NCBFAA Pressure Leads to Relaxation of Chinese Government

Tom Mathers
Phone: (202) 466-0222
 
For Immediate Release

Washington, DCIn its final implementing rules for maritime transportation, the People's Republic of China (PRC) has endorsed reciprocity recommendations offered by the National Customs Brokers & Forwarders Association of America, Inc. (NCBFAA) earlier this year. The original package of PRC regulations, issued last year to regulate - for the first time - maritime transportation, has been controversial from inception.
        Once the law was enacted, the NCBFAA quickly moved to meet with various US governmental agencies, as well as the then responsible Chinese agency, the Ministry of Communication (MOC), to both understand the new requirements and attempt to mitigate its worst effects on NVOCCs. Among other things, the NCBFAA challenged the PRC regulations that had required NVOCCs to post the security deposits in Chinese banks, both by filing comments with the PRC Ministry of Communication and by having the FMC re-open the investigation that was looking into the fairness of Chinese restrictions on shipping practices.
        For NVOCCs, there were several requirements that seemed particularly burdensome. But the biggest problem related to the need for NVOCCs to post $96,000 security deposits, plus $24,000 for each branch office, with PRC banks. Lack of U.S. government response led the NCBFAA to recommend - in filings before the FMC and MOC - that the agencies agree to some system of reciprocity. The recommendation asked the Chinese to accept the financial security of any NVOCC already licensed or registered with the FMC as acceptable under the new Chinese regulations, and that the FMC should do likewise for Chinese NVOCCs who were registered with MOC and had paid the necessary security deposit into a Chinese bank.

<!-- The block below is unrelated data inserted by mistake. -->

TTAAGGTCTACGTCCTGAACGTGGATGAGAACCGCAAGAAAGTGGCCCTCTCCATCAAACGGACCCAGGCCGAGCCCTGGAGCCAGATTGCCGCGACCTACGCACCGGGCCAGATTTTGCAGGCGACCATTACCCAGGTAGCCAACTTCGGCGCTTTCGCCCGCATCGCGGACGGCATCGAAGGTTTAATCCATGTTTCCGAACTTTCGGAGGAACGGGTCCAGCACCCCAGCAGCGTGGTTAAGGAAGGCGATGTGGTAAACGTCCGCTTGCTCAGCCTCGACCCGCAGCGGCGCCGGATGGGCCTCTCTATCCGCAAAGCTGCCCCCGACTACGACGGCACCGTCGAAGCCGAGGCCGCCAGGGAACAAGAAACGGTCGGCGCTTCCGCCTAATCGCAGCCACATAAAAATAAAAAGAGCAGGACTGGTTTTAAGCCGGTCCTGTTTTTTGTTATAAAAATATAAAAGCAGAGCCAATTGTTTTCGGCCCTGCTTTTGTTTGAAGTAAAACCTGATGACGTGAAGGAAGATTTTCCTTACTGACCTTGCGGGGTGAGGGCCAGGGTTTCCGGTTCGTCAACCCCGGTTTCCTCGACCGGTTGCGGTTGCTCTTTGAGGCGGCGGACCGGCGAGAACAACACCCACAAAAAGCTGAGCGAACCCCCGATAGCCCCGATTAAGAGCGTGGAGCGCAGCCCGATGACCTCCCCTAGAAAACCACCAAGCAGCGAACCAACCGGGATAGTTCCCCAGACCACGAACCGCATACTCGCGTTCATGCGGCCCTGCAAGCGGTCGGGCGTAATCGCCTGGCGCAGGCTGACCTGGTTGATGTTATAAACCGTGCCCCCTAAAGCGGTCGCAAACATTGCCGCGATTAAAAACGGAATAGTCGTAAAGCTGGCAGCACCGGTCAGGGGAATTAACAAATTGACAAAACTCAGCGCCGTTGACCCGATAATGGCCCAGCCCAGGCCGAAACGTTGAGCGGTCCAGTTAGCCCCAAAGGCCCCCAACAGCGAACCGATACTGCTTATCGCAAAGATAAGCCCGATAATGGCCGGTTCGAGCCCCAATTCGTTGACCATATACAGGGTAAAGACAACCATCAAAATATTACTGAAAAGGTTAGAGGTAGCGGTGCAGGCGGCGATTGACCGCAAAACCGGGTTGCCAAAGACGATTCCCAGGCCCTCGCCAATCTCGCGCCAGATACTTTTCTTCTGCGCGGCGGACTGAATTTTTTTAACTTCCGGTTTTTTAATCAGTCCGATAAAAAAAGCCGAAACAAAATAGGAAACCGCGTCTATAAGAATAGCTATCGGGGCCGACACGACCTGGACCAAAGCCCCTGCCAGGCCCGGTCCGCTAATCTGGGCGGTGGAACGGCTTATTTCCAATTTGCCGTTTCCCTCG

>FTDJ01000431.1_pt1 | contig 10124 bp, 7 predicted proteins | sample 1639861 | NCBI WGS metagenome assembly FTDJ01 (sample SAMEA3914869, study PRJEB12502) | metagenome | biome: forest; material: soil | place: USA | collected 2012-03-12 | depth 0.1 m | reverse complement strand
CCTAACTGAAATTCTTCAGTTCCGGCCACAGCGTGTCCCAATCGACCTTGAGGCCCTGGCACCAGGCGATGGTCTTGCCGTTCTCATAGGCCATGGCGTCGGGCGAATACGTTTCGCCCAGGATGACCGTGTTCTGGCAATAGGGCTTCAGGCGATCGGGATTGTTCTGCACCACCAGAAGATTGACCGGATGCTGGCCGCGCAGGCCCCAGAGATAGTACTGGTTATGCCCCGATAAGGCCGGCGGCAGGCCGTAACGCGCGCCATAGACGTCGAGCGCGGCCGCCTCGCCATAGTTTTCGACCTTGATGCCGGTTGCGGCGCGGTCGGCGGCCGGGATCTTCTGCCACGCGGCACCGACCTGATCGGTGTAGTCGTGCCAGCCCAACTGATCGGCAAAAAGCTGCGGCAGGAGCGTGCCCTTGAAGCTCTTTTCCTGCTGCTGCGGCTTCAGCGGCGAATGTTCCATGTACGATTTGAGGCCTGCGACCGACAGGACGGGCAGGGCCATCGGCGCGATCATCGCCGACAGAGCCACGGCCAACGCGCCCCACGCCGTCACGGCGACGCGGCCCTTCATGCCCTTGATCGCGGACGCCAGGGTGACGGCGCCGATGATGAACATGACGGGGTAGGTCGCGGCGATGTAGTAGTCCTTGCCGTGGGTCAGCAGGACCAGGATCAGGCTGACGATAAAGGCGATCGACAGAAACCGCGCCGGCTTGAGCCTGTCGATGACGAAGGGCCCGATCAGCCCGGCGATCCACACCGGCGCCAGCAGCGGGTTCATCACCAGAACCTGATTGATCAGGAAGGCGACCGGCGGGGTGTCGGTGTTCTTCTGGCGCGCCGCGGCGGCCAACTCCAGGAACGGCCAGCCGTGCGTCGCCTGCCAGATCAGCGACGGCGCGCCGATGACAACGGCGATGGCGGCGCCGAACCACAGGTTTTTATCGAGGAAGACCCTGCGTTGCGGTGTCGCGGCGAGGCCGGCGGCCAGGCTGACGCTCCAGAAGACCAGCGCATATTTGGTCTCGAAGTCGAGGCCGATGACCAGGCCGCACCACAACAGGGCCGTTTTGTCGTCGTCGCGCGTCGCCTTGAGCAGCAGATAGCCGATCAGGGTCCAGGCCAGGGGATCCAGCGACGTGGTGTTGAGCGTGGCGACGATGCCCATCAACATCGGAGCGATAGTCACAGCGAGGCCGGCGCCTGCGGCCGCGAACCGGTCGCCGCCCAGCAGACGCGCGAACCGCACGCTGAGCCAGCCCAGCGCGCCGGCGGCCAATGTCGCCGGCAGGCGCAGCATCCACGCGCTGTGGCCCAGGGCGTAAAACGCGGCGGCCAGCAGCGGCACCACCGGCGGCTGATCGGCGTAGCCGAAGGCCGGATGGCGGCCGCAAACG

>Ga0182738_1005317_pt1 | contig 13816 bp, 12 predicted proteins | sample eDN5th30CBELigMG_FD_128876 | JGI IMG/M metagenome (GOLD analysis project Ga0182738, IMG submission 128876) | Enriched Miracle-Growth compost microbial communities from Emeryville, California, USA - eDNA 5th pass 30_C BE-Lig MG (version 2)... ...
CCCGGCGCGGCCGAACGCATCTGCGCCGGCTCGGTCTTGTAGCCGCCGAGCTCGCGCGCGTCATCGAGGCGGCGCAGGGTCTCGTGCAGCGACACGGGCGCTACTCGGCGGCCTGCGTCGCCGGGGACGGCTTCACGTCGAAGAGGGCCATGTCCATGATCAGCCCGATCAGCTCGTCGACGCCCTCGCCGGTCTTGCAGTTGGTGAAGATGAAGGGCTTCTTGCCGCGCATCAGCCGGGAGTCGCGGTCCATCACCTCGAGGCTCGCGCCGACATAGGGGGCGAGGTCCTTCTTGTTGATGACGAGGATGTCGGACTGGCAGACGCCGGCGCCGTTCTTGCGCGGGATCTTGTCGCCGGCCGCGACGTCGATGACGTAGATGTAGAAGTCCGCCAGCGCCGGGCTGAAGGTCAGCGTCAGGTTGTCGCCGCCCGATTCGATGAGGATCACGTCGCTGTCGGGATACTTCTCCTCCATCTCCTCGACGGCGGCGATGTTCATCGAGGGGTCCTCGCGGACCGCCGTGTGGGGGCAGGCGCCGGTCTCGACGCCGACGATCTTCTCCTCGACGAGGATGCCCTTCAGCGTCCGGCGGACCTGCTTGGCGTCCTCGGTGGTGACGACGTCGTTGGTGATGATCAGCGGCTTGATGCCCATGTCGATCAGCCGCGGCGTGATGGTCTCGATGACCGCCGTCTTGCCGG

In the MOC's final implementing rules, effective on March 1, 2003, Article 12 proposes to exempt foreign NVOCCs from posting a performance bond if the FMC has executed an agreement with MOC that would somehow work to guarantee the company's performance under its existing US bond. The Maritime Administration and the FMC are exploring how US bonds can be modified for this purpose and discussions of this and other issues will take place with a Chinese delegation in Washington during the week of April 7.
        With headquarters in Washington, DC, the NCBFAA (www.ncbfaa.org) represents nearly 700 member companies - the nation's leading freight forwarders, customs brokers, ocean transportation intermediaries (OTIs) and air cargo agents. Established in 1897 in New York, NCBFAA is the strong, effective national voice of the industry. Through its various committees, counsel and representatives, the Association maintains a close watch over legislative and regulatory issues that affect its members. It keeps them informed of these and other related issues through its weekly Monday Morning eBriefingQuarterly NCBFAA Bulletin, and various meetings and conferences throughout the year.

 

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